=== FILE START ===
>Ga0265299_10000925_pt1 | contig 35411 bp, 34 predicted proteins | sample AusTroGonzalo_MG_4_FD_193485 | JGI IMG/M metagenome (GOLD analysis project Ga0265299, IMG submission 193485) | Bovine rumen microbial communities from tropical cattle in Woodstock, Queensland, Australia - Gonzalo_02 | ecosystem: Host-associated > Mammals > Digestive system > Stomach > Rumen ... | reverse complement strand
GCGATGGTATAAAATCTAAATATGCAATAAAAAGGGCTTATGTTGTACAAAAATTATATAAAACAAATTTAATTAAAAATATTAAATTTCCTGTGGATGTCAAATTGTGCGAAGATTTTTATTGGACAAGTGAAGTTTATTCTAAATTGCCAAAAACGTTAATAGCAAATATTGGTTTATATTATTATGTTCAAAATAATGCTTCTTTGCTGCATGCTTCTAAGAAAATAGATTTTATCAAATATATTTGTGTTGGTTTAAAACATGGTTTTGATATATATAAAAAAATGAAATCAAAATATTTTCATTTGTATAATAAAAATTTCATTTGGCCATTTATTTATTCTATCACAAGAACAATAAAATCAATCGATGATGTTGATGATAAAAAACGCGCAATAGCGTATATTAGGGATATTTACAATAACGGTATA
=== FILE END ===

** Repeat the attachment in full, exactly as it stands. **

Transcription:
>Ga0265299_10000925_pt1 | contig 35411 bp, 34 predicted proteins | sample AusTroGonzalo_MG_4_FD_193485 | JGI IMG/M metagenome (GOLD analysis project Ga0265299, IMG submission 193485) | Bovine rumen microbial communities from tropical cattle in Woodstock, Queensland, Australia - Gonzalo_02 | ecosystem: Host-associated > Mammals > Digestive system > Stomach > Rumen ... | reverse complement strand
GCGATGGTATAAAATCTAAATATGCAATAAAAAGGGCTTATGTTGTACAAAAATTATATAAAACAAATTTAATTAAAAATATTAAATTTCCTGTGGATGTCAAATTGTGCGAAGATTTTTATTGGACAAGTGAAGTTTATTCTAAATTGCCAAAAACGTTAATAGCAAATATTGGTTTATATTATTATGTTCAAAATAATGCTTCTTTGCTGCATGCTTCTAAGAAAATAGATTTTATCAAATATATTTGTGTTGGTTTAAAACATGGTTTTGATATATATAAAAAAATGAAATCAAAATATTTTCATTTGTATAATAAAAATTTCATTTGGCCATTTATTTATTCTATCACAAGAACAATAAAATCAATCGATGATGTTGATGATAAAAAACGCGCAATAGCGTATATTAGGGATATTTACAATAACGGTATA